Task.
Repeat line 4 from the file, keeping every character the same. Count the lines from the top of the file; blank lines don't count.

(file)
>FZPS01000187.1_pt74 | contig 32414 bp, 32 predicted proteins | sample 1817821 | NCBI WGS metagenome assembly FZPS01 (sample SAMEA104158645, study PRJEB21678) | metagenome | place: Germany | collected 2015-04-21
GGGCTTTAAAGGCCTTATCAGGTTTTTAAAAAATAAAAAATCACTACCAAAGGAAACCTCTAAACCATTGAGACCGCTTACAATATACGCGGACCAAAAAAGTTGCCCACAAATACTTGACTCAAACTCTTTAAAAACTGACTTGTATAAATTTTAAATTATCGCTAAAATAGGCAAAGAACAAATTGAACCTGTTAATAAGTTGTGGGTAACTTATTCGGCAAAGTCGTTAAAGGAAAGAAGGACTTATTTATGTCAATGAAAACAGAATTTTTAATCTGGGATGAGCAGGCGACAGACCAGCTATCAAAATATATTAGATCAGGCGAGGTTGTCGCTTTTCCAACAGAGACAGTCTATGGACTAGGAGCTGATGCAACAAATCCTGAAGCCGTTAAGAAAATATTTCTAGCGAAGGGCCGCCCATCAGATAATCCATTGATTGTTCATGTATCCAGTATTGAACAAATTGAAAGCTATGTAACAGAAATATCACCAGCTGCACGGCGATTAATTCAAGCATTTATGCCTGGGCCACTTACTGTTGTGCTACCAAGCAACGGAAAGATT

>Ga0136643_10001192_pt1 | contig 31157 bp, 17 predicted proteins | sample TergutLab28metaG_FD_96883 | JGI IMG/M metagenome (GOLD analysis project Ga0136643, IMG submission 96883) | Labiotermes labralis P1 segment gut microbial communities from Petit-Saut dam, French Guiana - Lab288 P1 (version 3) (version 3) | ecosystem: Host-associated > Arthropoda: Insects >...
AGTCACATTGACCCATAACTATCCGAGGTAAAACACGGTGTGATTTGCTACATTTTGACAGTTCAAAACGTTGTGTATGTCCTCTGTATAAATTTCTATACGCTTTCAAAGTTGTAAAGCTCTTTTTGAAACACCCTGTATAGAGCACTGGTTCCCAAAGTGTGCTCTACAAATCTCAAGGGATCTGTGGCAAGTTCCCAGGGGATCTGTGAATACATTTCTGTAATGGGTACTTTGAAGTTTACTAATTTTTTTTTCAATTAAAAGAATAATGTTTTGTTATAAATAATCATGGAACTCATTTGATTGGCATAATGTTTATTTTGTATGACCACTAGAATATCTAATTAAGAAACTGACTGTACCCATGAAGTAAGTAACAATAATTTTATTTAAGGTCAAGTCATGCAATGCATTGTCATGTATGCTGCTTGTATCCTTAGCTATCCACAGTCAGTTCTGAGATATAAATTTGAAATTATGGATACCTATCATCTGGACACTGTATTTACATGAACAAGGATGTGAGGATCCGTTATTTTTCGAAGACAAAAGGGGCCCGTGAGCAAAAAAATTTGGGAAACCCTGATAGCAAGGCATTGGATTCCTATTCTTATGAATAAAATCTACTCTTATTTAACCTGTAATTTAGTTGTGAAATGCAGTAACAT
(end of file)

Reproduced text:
AGTCACATTGACCCATAACTATCCGAGGTAAAACACGGTGTGATTTGCTACATTTTGACAGTTCAAAACGTTGTGTATGTCCTCTGTATAAATTTCTATACGCTTTCAAAGTTGTAAAGCTCTTTTTGAAACACCCTGTATAGAGCACTGGTTCCCAAAGTGTGCTCTACAAATCTCAAGGGATCTGTGGCAAGTTCCCAGGGGATCTGTGAATACATTTCTGTAATGGGTACTTTGAAGTTTACTAATTTTTTTTTCAATTAAAAGAATAATGTTTTGTTATAAATAATCATGGAACTCATTTGATTGGCATAATGTTTATTTTGTATGACCACTAGAATATCTAATTAAGAAACTGACTGTACCCATGAAGTAAGTAACAATAATTTTATTTAAGGTCAAGTCATGCAATGCATTGTCATGTATGCTGCTTGTATCCTTAGCTATCCACAGTCAGTTCTGAGATATAAATTTGAAATTATGGATACCTATCATCTGGACACTGTATTTACATGAACAAGGATGTGAGGATCCGTTATTTTTCGAAGACAAAAGGGGCCCGTGAGCAAAAAAATTTGGGAAACCCTGATAGCAAGGCATTGGATTCCTATTCTTATGAATAAAATCTACTCTTATTTAACCTGTAATTTAGTTGTGAAATGCAGTAACAT